Bio: Bestselling mystery author Beth Groundwater writes the Claire Hanover gift basket designer series (A Real Basket Case, 2007 & 2011, a Best First Novel Agatha Award finalist, and To Hell in a Handbasket, 2009 & 2012) and the Rocky Mountain Outdoor Adventures series starring whitewater river ranger Mandy Tanner (Deadly Currents, 2011, and Wicked Eddies, 2012). The third books in both series will appear in 2013. Beth enjoys Colorado's many outdoor activities, including skiing and whitewater rafting, and loves talking to book clubs. Please check out her website at bethgroundwater.com and her blog at bethgroundwater.blogspot.com.
Note: Offer void where prohibited. Prizes will be mailed to North America addresses only unless specifically mentioned in the post. If an INTERNATIONAL name is drawn, mailing the book or supplying an electronic version will be the decision of the donator. Odds of winning vary due to the number of entrants. Winners of drawings are responsible for checking this site in a timely manner. If prizes are not claimed in a timely manner, the author may not have a prize available. Get Lost In A Story cannot be responsible for an author's failure to mail the listed prize. GLIAS does not automatically pass email addresses to guest authors unless the commenter publicly posts their email address.

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  1. Beth, congratulations on the reissue of To Hell in a Handbasket and on all your success. Your answers are thought-provoking. I'm also delighted that your enjoying your new home in Breckenridge, although we miss you!

  2. Greta interview, Beth and Donnell! Congratulations, Beth, on both the new Mandy Tanner and the reissue of To Hell in a Handbasket! Breckenridge sounds like a really fun place to live.

    I really like romance sub-plots in my mysteries. That's what I most often read--books that are a blend of both, and that's what I write.

    Best of luck with the new and re-release!

  3. Nice interview. These books sound good.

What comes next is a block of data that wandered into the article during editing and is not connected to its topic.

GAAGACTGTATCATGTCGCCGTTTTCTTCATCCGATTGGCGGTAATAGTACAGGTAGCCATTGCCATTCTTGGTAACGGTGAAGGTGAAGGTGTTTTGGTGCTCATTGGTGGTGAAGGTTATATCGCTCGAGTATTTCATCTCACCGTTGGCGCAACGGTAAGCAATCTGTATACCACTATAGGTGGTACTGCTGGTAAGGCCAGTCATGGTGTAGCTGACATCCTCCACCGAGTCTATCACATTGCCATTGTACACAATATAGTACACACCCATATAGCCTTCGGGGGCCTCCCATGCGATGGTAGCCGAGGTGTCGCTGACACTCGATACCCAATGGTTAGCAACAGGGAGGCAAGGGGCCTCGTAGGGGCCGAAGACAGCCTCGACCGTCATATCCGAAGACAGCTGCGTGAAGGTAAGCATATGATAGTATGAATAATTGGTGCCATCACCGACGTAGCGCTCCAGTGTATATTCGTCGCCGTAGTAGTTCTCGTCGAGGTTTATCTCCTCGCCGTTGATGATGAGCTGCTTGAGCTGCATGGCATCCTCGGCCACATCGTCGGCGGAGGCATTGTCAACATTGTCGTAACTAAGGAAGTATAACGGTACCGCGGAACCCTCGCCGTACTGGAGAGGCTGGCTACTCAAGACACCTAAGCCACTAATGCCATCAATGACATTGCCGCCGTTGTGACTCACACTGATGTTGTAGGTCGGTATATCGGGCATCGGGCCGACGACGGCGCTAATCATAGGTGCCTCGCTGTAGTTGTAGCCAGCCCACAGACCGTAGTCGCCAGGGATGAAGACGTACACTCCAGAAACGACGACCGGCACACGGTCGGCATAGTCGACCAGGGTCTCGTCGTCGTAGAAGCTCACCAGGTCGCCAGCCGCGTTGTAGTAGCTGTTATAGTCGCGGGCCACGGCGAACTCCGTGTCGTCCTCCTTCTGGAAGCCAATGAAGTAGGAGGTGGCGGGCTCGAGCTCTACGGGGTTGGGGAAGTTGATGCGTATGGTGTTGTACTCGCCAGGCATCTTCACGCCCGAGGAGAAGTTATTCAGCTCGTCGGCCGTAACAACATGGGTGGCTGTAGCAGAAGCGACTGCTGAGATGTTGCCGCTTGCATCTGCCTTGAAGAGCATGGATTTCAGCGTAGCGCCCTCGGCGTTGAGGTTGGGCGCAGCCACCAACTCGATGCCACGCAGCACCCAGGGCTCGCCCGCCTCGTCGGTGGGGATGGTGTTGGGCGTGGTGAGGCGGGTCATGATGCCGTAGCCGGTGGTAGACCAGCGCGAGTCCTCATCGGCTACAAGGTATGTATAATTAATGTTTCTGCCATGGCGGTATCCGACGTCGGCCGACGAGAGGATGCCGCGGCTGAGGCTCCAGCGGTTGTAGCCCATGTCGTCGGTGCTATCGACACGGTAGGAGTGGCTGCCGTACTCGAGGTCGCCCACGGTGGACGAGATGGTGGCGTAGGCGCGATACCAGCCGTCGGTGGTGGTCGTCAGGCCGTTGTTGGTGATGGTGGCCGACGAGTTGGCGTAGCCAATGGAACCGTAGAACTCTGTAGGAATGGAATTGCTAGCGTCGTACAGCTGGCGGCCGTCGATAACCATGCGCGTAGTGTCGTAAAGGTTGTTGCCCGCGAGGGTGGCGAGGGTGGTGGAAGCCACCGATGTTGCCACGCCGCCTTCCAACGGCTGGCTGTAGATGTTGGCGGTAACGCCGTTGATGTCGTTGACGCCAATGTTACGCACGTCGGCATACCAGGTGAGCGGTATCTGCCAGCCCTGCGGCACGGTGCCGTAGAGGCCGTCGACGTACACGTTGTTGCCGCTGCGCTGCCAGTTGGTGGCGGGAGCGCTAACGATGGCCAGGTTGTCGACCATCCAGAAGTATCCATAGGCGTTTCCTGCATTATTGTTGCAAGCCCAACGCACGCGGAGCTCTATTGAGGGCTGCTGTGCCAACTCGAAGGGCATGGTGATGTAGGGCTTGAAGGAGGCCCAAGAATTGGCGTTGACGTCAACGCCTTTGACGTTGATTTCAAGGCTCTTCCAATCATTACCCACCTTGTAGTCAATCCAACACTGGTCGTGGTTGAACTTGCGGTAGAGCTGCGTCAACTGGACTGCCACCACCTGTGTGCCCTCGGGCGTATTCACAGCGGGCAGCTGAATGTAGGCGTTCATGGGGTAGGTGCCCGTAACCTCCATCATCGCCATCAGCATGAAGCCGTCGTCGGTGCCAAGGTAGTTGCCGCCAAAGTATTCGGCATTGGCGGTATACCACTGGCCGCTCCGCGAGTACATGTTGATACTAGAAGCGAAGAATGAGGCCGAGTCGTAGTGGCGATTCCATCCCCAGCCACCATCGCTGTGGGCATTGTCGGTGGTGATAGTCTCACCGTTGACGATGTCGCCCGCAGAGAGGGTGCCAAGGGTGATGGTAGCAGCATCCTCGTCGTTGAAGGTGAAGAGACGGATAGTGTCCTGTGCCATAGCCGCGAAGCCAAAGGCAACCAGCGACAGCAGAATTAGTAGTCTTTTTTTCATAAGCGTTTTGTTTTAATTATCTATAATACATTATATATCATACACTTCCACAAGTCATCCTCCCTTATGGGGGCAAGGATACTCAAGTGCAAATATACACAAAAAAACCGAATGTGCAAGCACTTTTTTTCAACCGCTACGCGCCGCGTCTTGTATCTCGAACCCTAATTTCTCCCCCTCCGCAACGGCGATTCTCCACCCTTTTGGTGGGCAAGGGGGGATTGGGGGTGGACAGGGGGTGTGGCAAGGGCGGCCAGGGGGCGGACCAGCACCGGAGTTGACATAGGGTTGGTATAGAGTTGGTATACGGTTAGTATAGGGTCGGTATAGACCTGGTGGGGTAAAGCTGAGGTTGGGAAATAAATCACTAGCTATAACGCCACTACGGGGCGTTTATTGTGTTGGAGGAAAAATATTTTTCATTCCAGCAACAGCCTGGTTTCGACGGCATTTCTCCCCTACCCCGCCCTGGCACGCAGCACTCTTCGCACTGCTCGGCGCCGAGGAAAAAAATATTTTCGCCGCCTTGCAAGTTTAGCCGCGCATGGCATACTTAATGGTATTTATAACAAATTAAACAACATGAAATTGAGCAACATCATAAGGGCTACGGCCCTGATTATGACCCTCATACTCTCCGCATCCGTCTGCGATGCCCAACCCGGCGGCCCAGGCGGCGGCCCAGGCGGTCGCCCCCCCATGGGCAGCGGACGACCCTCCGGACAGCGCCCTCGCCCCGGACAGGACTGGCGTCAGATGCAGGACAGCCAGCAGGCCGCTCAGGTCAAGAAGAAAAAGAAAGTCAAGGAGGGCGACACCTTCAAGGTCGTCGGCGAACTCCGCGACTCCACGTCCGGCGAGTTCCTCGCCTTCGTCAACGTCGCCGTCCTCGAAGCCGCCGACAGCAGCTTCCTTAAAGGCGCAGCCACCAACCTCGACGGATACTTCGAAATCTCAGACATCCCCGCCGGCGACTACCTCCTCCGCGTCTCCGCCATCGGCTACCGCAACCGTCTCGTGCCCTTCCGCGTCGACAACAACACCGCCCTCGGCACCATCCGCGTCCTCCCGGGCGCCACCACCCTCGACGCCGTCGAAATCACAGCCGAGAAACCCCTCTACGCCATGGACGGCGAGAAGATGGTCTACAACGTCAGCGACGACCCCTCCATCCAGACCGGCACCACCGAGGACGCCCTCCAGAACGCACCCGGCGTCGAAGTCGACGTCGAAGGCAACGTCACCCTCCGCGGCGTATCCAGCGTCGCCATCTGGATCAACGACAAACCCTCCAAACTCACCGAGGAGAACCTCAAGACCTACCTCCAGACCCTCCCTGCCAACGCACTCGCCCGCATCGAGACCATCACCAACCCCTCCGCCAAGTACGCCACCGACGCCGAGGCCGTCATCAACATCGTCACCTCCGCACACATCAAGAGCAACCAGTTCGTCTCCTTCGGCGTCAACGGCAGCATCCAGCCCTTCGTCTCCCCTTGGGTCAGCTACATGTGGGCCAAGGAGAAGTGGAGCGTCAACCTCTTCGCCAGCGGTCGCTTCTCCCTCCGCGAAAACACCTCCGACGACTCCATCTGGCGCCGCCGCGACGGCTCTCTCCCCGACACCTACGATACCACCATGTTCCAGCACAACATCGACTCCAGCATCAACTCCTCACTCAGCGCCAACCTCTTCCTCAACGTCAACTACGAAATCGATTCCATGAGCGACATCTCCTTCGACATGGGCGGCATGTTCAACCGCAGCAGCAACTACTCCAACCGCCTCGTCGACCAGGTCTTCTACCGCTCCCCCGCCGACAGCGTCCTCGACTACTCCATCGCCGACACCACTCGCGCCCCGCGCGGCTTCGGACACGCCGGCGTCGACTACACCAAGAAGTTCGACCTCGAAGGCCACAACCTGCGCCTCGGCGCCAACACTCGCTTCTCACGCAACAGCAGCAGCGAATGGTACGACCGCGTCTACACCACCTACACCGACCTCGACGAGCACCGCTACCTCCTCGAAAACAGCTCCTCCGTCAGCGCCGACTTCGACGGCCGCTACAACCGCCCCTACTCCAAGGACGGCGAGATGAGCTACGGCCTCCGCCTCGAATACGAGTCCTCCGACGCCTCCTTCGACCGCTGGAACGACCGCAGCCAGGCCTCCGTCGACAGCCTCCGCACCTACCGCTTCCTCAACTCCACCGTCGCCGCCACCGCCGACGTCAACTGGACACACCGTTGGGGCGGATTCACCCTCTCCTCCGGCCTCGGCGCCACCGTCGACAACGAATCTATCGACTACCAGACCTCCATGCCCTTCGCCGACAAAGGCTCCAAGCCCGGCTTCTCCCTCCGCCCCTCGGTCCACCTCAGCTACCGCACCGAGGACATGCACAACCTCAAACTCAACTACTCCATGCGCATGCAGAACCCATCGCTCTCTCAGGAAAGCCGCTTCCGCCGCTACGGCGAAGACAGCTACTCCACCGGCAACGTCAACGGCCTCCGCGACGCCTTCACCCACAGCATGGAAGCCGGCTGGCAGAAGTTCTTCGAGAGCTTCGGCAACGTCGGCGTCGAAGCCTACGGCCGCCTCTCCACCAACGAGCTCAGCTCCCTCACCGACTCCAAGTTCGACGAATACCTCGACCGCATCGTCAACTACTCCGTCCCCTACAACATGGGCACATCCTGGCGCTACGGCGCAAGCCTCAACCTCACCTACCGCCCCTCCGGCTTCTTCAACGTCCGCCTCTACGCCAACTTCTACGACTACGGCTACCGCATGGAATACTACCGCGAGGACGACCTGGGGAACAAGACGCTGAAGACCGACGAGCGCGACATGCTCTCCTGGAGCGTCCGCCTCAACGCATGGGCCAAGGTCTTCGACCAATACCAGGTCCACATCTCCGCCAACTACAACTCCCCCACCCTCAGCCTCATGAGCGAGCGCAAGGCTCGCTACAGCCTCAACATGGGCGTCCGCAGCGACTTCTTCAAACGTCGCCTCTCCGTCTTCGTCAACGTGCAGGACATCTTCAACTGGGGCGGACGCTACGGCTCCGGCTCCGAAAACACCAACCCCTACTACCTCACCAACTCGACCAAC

4. I want to come forage in your fridge, Beth! You're well-stocked.

    As for romance, I like the added tension that provides, but don't need detailed bedroom scenes in my mysteries. I once had an audio book playing in the car when I pulled up to collect my food from Taco Bell (my fridge looks nothing like yours) and I had to hit the off button quick! Steamy stuff was going on.

    1. LOL Kaye, I would have paid money to be in the passenger side of the car at that one :) Thanks for dropping by

  5. A day late, but welcome to GLIAS, Beth. Your books sound fun.


  6. I don't think I expect a romance in mysteries normally. BUT I always prefer a bit of romance in my mysteries!

  7. I forgot to answer your question, Beth. I don't need a great deal of romance, but I think some humanizes the sleuth. We're not robots after all and having a love interest even if he/she doesn't act on or follow through is always intriguing. Will she or won't she. So my answer is yes.

  8. Sandy Shaw,
    I drew your name as the winner in my book giveaway contest. Please contact me at my website, bethgroundwater.com, and we'll arrange the mailing details. Congratulations!
    - Beth

  9. Thanks, everyone, for your comments! I love your audiobook story, Kaye. Very funny! May and Susan, I'm glad you enjoy some romance in your mysteries. I do, too, though I don't need all the "plumbing details."
    - Beth

  10. Nice Article! Thanks for sharing with us.